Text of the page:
Jackson: Well, the price of gas would be the trump card if you really want to change consumer behavior. But gas is very cheap. The last time we had a change in consumer behavior about fuel consumption was in the '70s and the '80s. To adjust for inflation, and for percentage of household income [devoted to gas], you'd need $6 a gallon today to be equivalent to what we paid in the '70s and '80s. So now the fact that we're far below $3 a gallon is basically half price compared to the '70s and '80s. Look at other industrial societies. Take Europe, where fuel efficiency is 50 percent higher than in the United States. They make gasoline relatively expensive, around $6 a gallon, through taxation. And of course you get a change in consumer behavior. You can talk about national security, you can talk about global warming. But if you're not willing to change the price of gasoline, you're not going to change consumer behavior in a meaningful way.
ES: Has your online business gained strength? Are you seeing more people go online to purchase a car and not just to do research?
Jackson: Fully 75 percent of our customers have used the Internet to prepare themselves before they come to market. We have probably 10 percent of our business fully contracted over the Internet, meaning they've selected the actual vehicle and an actual price has been determined. Because of the Internet and by embracing it, we've been able to reduce transaction times by 50 percent over the last five years, and we hope we can make another 50 percent improvement in the next five years.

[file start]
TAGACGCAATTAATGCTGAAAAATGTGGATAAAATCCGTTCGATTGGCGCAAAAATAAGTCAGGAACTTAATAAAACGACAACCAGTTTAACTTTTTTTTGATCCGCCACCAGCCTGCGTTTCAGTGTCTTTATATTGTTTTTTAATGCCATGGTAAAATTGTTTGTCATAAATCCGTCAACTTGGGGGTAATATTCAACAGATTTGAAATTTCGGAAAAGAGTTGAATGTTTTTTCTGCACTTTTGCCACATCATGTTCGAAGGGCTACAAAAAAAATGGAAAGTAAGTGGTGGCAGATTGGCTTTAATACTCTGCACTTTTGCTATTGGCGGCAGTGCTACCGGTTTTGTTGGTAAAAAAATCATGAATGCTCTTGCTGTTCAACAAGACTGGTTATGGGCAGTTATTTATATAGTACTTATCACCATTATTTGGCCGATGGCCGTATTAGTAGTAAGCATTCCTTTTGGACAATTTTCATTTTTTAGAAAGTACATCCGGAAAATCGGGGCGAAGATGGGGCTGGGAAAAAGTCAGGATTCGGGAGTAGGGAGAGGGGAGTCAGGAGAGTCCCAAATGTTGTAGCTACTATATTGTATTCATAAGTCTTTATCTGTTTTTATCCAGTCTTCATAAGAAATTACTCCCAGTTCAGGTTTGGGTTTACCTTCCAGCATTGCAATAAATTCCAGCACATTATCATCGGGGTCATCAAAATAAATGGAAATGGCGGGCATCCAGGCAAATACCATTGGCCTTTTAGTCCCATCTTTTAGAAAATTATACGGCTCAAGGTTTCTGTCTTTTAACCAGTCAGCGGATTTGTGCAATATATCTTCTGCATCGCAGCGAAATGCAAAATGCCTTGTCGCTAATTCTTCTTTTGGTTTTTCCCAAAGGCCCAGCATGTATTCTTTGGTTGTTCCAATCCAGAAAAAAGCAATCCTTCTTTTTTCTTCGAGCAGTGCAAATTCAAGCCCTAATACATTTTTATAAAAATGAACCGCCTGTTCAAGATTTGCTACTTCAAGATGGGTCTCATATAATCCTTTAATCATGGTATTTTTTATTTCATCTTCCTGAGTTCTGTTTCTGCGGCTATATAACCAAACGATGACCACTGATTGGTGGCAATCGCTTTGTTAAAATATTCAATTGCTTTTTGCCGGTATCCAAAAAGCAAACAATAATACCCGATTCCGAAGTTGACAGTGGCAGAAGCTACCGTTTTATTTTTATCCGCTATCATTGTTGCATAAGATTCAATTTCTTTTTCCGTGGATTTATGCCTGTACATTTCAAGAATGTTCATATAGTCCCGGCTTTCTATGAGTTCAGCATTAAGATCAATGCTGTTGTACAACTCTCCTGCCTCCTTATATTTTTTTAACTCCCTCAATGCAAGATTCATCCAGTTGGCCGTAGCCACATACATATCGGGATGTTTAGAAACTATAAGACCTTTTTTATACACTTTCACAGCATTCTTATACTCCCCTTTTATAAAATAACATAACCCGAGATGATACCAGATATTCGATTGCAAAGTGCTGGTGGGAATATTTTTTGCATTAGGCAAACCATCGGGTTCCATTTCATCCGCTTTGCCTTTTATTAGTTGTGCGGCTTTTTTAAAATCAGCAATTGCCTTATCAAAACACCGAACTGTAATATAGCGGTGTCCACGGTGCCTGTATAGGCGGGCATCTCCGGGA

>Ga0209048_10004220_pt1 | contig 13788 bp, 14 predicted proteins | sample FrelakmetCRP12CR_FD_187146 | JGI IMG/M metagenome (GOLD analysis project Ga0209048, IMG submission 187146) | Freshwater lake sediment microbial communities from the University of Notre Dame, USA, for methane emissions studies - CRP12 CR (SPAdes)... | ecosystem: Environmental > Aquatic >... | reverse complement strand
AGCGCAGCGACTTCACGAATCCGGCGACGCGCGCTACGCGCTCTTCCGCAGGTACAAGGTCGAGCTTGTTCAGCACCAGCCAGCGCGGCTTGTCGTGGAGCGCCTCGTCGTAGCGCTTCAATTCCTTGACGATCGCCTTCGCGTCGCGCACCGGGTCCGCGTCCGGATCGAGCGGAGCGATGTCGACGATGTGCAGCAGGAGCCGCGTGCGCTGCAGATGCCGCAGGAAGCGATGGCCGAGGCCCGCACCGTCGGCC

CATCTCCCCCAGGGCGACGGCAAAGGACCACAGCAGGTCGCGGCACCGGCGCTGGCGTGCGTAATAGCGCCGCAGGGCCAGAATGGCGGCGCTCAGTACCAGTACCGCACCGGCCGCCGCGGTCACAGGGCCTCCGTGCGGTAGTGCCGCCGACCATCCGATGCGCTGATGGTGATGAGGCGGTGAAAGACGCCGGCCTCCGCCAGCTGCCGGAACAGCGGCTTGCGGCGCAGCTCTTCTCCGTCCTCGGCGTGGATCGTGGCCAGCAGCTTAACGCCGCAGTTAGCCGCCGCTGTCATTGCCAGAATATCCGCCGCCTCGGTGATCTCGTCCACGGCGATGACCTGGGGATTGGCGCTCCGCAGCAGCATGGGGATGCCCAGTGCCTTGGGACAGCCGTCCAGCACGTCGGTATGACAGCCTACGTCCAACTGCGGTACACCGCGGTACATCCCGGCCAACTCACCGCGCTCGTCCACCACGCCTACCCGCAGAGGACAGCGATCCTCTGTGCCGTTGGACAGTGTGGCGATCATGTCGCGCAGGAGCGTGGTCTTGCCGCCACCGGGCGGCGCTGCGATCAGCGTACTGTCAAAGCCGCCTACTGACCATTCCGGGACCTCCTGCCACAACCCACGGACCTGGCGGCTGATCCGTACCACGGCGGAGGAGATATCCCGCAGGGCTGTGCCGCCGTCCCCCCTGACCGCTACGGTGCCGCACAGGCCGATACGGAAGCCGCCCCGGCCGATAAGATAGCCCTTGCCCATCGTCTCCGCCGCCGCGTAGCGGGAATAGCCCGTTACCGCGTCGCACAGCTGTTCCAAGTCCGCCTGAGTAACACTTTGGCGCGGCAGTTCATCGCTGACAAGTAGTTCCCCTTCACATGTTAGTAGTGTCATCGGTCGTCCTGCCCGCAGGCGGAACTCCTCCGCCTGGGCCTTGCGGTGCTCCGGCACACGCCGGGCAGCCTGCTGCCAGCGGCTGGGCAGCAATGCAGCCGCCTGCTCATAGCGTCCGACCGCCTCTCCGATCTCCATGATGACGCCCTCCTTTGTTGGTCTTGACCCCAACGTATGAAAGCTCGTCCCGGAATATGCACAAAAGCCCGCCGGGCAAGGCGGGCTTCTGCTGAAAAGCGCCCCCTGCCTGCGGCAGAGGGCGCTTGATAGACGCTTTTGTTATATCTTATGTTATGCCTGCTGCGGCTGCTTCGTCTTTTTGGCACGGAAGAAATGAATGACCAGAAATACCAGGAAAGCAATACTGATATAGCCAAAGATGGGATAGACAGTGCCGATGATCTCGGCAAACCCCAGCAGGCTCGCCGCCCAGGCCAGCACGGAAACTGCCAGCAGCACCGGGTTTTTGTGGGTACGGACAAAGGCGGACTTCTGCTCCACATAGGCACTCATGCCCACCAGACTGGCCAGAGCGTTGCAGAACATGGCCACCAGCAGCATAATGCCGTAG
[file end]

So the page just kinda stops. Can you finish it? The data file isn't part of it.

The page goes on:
ES: You were with Mercedes-Benz when that company decided to build a plant in Alabama. What were the keys to convincing the company's leadership to build that plant?
Jackson: What is little understood is that the United States produces more vehicles today than at any time in its history, and it produces more vehicles than any country in the world. The United States is the most cost-effective place in the world to produce something of the complexity of an automobile. So you have the Koreans building plants in the United States. If they have this huge labor advantage, why would they be doing that? Labor as a component of the cost of producing a vehicle is going down, but the skill level of the worker is going up. All those factors play in favor of the United States. For a company like Mercedes-Benz, which was committed to the U.S. market long-term, strategically it was not a difficult decision to say we must produce in the United States.
This interview was conducted by Charles Davidson, a staff writer for EconSouth.